Fix Your Gi

“Know first who you are, and then adorn yourself accordingly.”
– Epictetus

Do you fix your Gi?

Something I've noticed time after time is that some athletes always fix their Gis. And then there are athletes who don't.

I prefer, from an aesthetic point of view, for athletes to fix their Gis.

While it is true I get some good shots of an open Gi that exposes an athlete's abs, it isn't just ab shots that makes for a good picture. The whole methodical and purposeful way an athlete fixes the Gi makes for some interesting shots, too. Athletes also look much more composed when their Gi is properly fixed with a well-tied belt.

I've asked many of the non-fixers, "Why don't  you fix you Gi?" and without exception they all answer, "Because fixing my Gi is the last thing on my mind when I am competing."

Also, without exception, is that none of these non-fixer athletes have ever won gold at Worlds, Pans, Masters, or the ADCC (which is No Gi, however, many athletes who have won the ADCC train in a Gi as well as No Gi). 

This got me wondering if there might be a connection to fixing your Gi and a champion mindset?

I decided to ask some champions about it.

Tarsis Humpreys is an IBJJF Black Belt World Champion and a member of the Abu Dhabi Pro Hall of Fame.

I asked Tarsis about fixing his Gi and if that was something he did.

"Yes, I fix my Gi because it is about respect. My Gi is my nice suit, and I am working when I am on the mat. Our Gi is fixed when we get into the fight, and it is the way we should get out of the fight." 

I asked him if this is something he makes a point to teach his students?

"Yes. I tell them even if the fight was really aggressive and even if you lost and are mad, it is about self control and respect. That is why we do Jiu Jitsu; that is why we are Martial Artists; we must have self control and discipline over our emotions and feelings and be respectful. Fixing your Gi is a sign of respect."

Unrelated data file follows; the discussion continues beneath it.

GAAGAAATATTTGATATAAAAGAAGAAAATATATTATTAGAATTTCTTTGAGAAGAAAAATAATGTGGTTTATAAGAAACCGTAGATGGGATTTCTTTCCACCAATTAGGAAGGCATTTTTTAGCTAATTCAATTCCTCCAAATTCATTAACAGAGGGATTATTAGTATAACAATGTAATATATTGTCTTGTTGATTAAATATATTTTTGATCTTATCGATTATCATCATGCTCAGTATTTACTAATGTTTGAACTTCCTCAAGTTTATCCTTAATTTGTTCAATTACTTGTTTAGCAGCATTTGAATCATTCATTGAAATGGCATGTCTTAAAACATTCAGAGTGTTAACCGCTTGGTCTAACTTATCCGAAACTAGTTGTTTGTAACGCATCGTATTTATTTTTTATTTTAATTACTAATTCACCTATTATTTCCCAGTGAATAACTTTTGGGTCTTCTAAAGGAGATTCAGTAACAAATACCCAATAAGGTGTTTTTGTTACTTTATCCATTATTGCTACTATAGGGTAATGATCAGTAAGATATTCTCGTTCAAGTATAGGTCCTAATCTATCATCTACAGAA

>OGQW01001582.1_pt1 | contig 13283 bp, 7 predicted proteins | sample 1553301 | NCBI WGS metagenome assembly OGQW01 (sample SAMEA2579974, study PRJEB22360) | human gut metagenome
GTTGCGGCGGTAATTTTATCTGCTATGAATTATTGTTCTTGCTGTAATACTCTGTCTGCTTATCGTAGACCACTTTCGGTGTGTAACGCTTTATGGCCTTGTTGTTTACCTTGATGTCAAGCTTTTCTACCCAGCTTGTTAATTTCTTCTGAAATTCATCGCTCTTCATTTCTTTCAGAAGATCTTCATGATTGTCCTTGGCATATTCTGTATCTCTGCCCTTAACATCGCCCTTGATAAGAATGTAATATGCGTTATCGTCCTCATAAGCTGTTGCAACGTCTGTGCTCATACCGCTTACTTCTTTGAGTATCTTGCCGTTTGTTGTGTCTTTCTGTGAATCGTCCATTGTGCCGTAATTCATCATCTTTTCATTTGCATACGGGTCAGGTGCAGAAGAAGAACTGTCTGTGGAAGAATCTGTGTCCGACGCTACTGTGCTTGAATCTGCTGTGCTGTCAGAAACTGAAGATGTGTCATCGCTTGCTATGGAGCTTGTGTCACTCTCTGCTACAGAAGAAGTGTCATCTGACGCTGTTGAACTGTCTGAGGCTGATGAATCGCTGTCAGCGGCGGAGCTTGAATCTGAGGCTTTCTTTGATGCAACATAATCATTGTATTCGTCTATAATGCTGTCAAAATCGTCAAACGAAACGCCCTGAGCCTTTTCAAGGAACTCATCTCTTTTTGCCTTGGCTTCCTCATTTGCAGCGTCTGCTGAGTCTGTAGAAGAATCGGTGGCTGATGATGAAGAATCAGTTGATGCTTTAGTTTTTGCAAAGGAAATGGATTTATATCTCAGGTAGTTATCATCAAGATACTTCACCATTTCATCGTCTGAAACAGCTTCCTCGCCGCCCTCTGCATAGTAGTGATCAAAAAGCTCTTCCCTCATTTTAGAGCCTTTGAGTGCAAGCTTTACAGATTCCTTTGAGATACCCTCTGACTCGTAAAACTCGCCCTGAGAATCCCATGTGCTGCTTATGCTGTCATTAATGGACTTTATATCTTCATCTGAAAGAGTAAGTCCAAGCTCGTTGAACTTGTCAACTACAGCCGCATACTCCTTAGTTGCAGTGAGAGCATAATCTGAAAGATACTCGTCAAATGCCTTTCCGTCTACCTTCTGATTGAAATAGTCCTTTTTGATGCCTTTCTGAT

Gezary Matuda is a Black Belt World and Pan American Champion and one of the best known female BJJ athletes in the world. I told her I noticed she always fixes her Gi and asked her why.

"I fix my belt all the time when I fight but yes my teacher tells me to fix my belt all the time! I teach all my students to fix their Gi and belt and to never fix a Gi and belt looking straight to a black belt- they need to turn around and fix their Gi. Never throw your belt on the floor, never step on somebody's belt and never let anyone step on yours...for me the belt was made to be tied on the waist!"

There is a theme beginning to emerge: Respect.

ADCC Black Belt Champion Orlando Sanchez had this to say about fixing your Gi:

"Yes, of course, you always start and finish with your Gi fixed, belt tied sharp; it is a sign of respect."

I asked him who taught him that?

"Carlos Gracie, Jr. is the originator and teaches that the Gi is very important. Always looking your best is important; it is about respect for the Martial Art."

Rafael Lovato, Jr. is a Black Belt World, Pan American, Masters, Brazilian and European Champion. 

He put it this way:

"It is the mindset of a Samurai: Your Gi is your armor, your patch is your shield and your belt is your sword.

It is very important you treat them with respect.

You don't just throw your belt off to the side; you don't let your Gi look all raggedy and we always fix it. It is just part of the process.

I definitely teach this to my students. Every time after the round is over we always stand up and fix our Gis and tie our belts and breathe and walk- that is how we reset the mindset and recover; and also to put on your poker face...get ready for the next round. I was taught this by Sensei Saulo and I carry that through to my students. You have to treat your Gi and belt with respect."

So. Back to my first question: Do you fix your Gi?

If you don't want to think about fixing your Gi because it is the last thing on your mind, you may want to consider that these champion athletes DO think about it, and it is part of their champion mindset.

If athletes who have attained the highest levels of the sport consider it important to fix their Gis, maybe you should, too.

Besides, you look much better in pictures when your Gi is fixed.